Source: To live within a society it is not sufficient to know an UNCLE—we must also know his categorized relationship and his relevance within the larger family, or else we may not know how to behave appropriately.
My emic philosophy is complex. It combines observer and thing, thought and act, moral intent and aesthetic judgment. It starts from a complex system, with society and the 'outside' universe integrated in an emic dualism of self and thing. I am encouraged to accept the complexity of my view, however, by the logician Langer ( 1953:185) who says: "If we chance upon a fairly complex and even surprising proposition, from which very many simple ones would follow, we are perfectly justified in taking the former as a postulate and deriving the others from it." And I want my postulates to begin with the ontological, moral, and aesthetic validity of person, and—at least to some degree—with the explanation of things in relation to observers of things who categorize their environments. With this approach, I can both live 'inside my office' as well as outside it in ordinary behavior.
Conviction 5.6. A person is more than a formal computer. A person needs goals as well as physical form. A person needs pattern of both physical form and mental meaning—and is himself pattern within intersecting patterns.
Source: A person who thinks, only, cannot live. A person who eats, only, cannot live a life of insight in the world. So I start, not with an isolated description of rules, or relations, or classes of items, but with person, thus merging the subjective and the objective in the emics of things and the emics of behavior and the emics of the relation of person to behavior and to things.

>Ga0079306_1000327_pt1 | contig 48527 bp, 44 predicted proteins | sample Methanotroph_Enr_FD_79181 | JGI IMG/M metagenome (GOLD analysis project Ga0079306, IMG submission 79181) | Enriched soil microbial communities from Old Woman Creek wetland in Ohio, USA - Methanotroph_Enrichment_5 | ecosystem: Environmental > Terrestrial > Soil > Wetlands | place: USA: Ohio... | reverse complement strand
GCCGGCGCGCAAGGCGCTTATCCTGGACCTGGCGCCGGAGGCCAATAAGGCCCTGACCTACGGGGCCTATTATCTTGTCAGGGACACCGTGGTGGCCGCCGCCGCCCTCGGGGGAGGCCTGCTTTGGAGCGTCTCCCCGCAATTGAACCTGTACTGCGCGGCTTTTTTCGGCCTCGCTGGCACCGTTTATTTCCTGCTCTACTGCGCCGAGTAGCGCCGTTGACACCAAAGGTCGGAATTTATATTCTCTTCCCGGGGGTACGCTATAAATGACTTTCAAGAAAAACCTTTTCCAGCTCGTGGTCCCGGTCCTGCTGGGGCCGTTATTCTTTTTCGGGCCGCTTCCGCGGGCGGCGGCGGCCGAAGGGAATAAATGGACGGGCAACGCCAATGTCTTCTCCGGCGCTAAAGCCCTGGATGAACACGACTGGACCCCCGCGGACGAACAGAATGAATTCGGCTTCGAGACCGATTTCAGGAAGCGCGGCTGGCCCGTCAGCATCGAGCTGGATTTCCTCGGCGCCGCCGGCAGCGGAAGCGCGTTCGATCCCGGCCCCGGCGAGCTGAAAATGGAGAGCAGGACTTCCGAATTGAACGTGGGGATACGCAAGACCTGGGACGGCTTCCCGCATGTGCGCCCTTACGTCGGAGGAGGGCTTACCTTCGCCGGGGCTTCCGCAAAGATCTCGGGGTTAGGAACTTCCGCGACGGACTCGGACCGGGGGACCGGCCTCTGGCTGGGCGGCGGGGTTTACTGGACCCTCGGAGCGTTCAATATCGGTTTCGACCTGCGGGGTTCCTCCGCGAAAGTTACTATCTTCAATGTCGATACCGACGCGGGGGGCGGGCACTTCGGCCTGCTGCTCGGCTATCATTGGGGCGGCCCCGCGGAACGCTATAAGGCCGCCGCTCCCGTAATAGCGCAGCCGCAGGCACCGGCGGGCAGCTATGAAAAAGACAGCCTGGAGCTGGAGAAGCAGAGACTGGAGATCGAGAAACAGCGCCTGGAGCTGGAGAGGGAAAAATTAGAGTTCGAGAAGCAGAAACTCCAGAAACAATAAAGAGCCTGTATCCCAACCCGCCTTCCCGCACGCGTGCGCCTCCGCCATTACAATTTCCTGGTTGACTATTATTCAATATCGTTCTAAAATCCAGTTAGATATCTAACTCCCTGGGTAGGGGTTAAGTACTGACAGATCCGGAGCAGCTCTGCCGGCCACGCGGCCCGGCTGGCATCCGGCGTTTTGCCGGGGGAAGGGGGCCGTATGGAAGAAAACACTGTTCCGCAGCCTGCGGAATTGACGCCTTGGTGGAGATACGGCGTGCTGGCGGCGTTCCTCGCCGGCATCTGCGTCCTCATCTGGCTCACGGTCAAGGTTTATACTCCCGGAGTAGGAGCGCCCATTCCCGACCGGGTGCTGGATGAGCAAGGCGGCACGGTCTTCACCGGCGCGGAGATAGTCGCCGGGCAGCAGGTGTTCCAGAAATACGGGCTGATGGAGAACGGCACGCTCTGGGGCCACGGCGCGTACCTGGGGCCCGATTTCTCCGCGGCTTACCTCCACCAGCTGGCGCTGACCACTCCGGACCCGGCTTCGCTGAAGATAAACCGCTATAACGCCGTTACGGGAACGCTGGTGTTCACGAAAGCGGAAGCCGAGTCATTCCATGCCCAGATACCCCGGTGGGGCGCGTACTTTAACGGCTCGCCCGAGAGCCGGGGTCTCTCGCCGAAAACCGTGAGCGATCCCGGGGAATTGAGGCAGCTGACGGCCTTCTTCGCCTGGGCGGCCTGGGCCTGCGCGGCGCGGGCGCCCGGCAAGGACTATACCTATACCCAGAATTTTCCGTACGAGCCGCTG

Conviction 5.7. In other words, there is no culture apart from an emic structure; no rule apart from an emic structure; no meaning apart from an emic structure; no game apart from an emic structure; no rational behavior apart from emic human beings; no physical form known by us, in itself, apart from our categorizing it emically.
Further Implications: Anthropologist Kearney states (1984:4): "In the short run people's actions are best explained by the ideas they have in their heads. This is the main strategy of cultural anthropology. But in the long run the problem is to explain these ideas, and to do this we must examine the social, economic, political, technological, demographic and geographic conditions in which they developed . . . And here the balance tips in favor of social and material conditions. We can say that this world-view theory is tactically mentalistic, but that strategically it is founded on historical materialism."
The anthropologist Dundes (1968:467) has said that: "For most of the thousands of song and folktale texts recorded in the ethnographic literature, there is either no interpretation at all or else a passing speculative comment or two provided by the collector who tells us what he thinks the song or tale means." And (301): "The formal features of religions, e.g., the techniques of worship or the names and hierarchical ordering of the principal deities, have been dutifully recorded, but too often the underlying or implicit attitudes toward fellow men, toward life, or toward nature in general have not been rigorously investigated. Yet it is essential to know the values of a society if one has any aspirations to understanding that society." Also, in discussing anthropologists as themselves involved in an emic structure or worldview, he notes (1968:150): "There is such a thing as the culture of anthropologists" and (vii) "no human observer can be completely free from his native cultural categories."